The road to getting that hard-access story begins with the basics. For five years now, Africa Uncensored has run a training and mentorship program for early-career journalists called Investigate 101. The goal of the program has been to build the investigative reporting skillset in journalists early on in their careers, with the hope that these reporters will consistently produce well-researched, in-depth stories. These pictures are from the inaugural training program, held in Nairobi in September 2016.
Africa Uncensored’s John-Allan Namu and media trainer Steve Holloway
Media trainer Judy Aslett takes reporters through techniques used in news production
Training on Interview Techniques
Mohammed Ali (Investigative Journalist & Current Member of Parliament) sharing his experience as an investigative journalist.
LEFT TO RIGHT: Morris Oniang’o, Wacera Ngunjiri, Elijah Kanyi, Steve Holloway, and Judy Aslett previewing edits prepared by trainees
Reflecting on the plight of Nairobi’s informal traders
Africa Uncensored’s expose’ “Kanjo Kingdom” delves into the struggles and frustrations faced by hawkers and Informal traders. The in-depth investigation exposed an extortion ring ran by officers (popularly known as Kanjo) from Nairobi City County's notorious Inspectorate Department. Through undercover reporting, the four-part series unveiled how the County officers fleece hundreds of thousands of informal traders off up to one million dollars. With Billions to be made, informal traders are looked upon as little more than feeding troughs for the money-hungry officials. From the expose, we uncovered how cartels would sustain multi-million shilling extortion through brutalizing and killing those they wish to extort. The half-a-decade-old investigative series has continued to win local and international accolades.
With the recent creation of the new Nairobi Metropolitan Services (NMS) which is geared towards delivering both short and long-term social-economic benefits to the residents of the Nairobi Metropolitan region by improving key public services, will this KanjoKingdom trend of impunity be corrected?
Here’s the playlist to Kanjo Kingdom Documentary:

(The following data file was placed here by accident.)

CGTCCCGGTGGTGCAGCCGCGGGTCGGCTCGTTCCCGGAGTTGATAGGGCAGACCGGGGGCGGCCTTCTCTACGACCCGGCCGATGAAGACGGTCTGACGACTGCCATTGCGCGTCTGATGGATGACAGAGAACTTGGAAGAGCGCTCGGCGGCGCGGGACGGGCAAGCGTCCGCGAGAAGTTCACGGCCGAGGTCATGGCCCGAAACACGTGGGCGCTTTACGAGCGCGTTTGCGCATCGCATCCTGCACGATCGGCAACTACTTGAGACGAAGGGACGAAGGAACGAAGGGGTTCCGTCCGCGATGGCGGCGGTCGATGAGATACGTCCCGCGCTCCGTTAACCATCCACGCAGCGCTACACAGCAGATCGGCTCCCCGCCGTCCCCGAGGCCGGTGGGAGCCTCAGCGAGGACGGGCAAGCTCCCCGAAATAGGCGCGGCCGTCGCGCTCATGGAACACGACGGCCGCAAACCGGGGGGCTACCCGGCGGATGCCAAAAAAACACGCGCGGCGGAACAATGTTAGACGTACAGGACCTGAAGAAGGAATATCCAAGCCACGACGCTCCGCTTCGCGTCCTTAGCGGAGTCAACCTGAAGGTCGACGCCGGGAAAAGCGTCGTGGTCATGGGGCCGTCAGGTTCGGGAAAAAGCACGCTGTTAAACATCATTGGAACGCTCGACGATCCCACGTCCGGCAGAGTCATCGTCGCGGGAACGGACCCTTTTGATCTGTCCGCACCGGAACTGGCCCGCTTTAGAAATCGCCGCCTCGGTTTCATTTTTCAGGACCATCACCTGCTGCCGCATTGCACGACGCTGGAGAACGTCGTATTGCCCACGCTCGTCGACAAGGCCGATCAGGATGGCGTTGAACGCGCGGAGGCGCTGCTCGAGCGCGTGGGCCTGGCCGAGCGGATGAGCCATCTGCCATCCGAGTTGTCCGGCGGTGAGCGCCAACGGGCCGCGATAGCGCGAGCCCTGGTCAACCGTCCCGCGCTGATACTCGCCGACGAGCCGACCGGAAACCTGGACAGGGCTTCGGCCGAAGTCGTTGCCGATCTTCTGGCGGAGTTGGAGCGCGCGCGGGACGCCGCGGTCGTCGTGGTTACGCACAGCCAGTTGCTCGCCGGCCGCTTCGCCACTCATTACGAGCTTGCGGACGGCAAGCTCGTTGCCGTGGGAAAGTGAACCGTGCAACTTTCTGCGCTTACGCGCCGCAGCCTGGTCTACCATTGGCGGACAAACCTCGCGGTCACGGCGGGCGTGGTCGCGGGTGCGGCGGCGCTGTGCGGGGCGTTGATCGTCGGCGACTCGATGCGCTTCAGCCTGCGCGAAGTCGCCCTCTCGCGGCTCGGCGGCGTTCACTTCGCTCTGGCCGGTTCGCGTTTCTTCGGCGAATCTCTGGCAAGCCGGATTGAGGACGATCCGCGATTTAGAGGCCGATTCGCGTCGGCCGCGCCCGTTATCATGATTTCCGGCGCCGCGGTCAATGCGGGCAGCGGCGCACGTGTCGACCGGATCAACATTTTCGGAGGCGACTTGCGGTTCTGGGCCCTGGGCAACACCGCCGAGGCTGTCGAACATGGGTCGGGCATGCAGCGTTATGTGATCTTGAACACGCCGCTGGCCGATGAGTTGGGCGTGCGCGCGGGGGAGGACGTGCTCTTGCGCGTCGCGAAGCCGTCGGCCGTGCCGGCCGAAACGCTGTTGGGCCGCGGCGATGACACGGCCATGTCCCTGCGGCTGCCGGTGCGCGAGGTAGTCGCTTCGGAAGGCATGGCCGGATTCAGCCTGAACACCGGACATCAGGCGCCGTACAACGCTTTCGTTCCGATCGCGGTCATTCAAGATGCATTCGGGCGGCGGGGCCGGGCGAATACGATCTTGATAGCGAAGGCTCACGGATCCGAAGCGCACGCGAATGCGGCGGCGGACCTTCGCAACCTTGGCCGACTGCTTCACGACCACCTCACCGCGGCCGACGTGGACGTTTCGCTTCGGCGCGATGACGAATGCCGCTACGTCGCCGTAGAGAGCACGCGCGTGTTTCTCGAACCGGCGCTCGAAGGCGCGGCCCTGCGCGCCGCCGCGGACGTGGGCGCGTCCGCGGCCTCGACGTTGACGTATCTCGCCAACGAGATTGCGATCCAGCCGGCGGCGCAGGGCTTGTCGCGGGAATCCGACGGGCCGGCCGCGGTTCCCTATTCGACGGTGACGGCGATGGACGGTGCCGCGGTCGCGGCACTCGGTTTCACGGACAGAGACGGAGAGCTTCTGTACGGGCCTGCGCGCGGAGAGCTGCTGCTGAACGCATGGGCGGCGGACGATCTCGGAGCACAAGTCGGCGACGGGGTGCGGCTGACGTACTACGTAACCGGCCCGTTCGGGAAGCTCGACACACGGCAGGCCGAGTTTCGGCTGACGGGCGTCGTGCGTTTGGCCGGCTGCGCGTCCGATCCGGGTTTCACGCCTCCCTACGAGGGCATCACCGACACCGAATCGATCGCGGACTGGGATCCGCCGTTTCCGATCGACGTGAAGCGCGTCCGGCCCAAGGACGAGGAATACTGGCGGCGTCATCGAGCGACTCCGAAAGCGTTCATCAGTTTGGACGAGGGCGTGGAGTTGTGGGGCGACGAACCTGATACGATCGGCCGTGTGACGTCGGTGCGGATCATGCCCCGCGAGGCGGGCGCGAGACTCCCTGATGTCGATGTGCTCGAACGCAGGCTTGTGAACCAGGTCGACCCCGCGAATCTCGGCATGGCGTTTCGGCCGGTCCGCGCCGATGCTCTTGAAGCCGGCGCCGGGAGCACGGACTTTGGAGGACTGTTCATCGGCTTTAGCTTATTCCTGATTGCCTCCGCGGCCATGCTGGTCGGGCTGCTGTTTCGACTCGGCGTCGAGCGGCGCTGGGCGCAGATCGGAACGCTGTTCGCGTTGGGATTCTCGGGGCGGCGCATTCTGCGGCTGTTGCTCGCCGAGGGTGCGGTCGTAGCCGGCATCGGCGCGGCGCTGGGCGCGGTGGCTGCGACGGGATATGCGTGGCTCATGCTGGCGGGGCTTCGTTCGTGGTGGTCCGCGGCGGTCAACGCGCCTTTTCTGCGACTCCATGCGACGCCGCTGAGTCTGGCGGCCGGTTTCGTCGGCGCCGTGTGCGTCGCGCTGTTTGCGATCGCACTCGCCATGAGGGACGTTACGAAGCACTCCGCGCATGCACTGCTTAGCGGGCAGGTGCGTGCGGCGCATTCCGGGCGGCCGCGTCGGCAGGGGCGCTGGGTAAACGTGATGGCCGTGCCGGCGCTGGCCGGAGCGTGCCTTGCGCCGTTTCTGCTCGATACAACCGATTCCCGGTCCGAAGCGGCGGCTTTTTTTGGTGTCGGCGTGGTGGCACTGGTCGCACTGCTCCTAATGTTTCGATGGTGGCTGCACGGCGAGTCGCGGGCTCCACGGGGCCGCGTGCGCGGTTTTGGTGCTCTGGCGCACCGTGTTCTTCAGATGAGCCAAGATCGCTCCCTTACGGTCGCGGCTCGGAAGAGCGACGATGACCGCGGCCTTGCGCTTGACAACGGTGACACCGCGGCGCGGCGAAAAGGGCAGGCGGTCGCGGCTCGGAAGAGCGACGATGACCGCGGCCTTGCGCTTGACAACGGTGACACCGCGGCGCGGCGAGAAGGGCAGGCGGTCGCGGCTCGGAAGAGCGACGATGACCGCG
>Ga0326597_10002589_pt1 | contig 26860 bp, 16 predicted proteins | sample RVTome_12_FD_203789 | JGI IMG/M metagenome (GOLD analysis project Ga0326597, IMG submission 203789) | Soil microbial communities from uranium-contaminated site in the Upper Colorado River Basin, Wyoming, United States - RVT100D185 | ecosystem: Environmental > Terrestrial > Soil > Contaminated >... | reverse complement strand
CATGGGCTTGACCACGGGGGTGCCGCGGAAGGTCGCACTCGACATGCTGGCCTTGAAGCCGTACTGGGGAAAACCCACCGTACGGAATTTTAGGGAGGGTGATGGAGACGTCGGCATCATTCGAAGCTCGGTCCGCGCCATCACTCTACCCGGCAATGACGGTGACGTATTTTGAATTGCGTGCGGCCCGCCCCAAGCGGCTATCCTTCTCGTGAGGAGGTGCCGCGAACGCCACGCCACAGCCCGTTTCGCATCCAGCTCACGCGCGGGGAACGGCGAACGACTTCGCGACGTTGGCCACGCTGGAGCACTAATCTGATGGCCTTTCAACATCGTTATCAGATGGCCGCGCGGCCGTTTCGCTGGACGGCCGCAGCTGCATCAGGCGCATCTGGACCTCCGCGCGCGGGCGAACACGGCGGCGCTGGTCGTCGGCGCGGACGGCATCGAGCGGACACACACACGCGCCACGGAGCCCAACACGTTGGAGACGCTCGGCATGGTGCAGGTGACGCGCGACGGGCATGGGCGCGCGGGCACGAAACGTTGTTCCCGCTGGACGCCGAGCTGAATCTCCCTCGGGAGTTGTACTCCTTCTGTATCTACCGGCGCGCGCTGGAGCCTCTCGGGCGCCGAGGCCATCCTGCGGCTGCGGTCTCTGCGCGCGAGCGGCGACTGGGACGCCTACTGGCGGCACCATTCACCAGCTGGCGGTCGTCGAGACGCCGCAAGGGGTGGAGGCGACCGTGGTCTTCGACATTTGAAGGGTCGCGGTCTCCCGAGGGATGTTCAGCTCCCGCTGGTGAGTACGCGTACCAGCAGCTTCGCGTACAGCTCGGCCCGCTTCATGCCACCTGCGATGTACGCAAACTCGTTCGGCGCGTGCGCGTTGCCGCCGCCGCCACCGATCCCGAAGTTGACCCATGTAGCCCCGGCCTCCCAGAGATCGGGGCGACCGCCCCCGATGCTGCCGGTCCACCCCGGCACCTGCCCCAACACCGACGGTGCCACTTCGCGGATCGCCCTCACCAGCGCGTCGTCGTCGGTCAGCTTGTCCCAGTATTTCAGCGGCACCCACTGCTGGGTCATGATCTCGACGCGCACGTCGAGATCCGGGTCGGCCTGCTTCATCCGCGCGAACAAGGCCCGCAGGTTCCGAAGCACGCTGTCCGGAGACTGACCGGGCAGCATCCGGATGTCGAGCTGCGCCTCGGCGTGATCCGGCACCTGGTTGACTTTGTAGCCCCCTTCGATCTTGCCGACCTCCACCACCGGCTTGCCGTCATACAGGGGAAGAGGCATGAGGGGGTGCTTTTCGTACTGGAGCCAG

On our fact-checking platform, Piga Firimbi we’re interested in publishing factual content about COVID-19, but who says it has to be in an article? We’re inviting you to take our COVID Quiz and test your knowledge about the pandemic. You can participate by answering 15 questions about COVID-19 within a specified time frame and the fastest and most accurate participants get to walk away with cash prizes. The game awards ten winners every day and is up every weekday at 7:30 PM. Tuesdays are a special day for the quiz, as the questions are set in Kiswahili. We’re also awarding players at random from time to time, so make sure you are part of the quiz! Register here.
From the Kanjo Kingdom investigative series
Ignatius Andrew: This is a very good piece. But why do the people in the highest leadership seem to never know what is going on in their companies or organizations rather, could they just be playing nice to the cameras?. Action should be taken and not word of mouth only.
Laban Obiero: Great job, Mr.Namu.Allow me to appreciate the hours you put in, the risk involved, the painstaking trailing that goes into this sort of work. Hopefully it will help in restoring sanity to City-Hall.
Alex Riunge: Is there any justice in Kenya? Why has none of these guys been brought to justice?
Geoffrey Mutua: A Kingdom of beasts!!!! Kudos to the media for such highlights, it’s an eye-opener. Hope the affected and the mandated institutions will act with swift to lawfully deal with these rogues.
Shem Nero: There has to be someone even bigger than these individuals. more than a billion in extortion? these must be the lieutenants/foot soldiers. The big fish must be someone even bigger than these small men and women. Regardless, great work to Allan Namu and the team for an eye-opening expose.
Joan Jepkirui: This is so disturbing, I am just left numb with nothing to say but let God's justice reign on them " the hawkers" It is so painful to an extend one has to die just because the officers needs bribe. It is a big shame on the County and those in leadership.
Felix Alvin: This is a very informative documentary. Officers caught extorting money from the poor traders should face the law. Such a pity that poor Kenyans lose their money to corrupt officers.
Duncan Wasidia: Man eat man nation, corruption is rampant in my country #Kenya. God help us because there's no justice in courts
Social Media Manager : Cecilia Ashioya
Assignment Editor: Sam Munia
Editorial Director: John-Allan Namu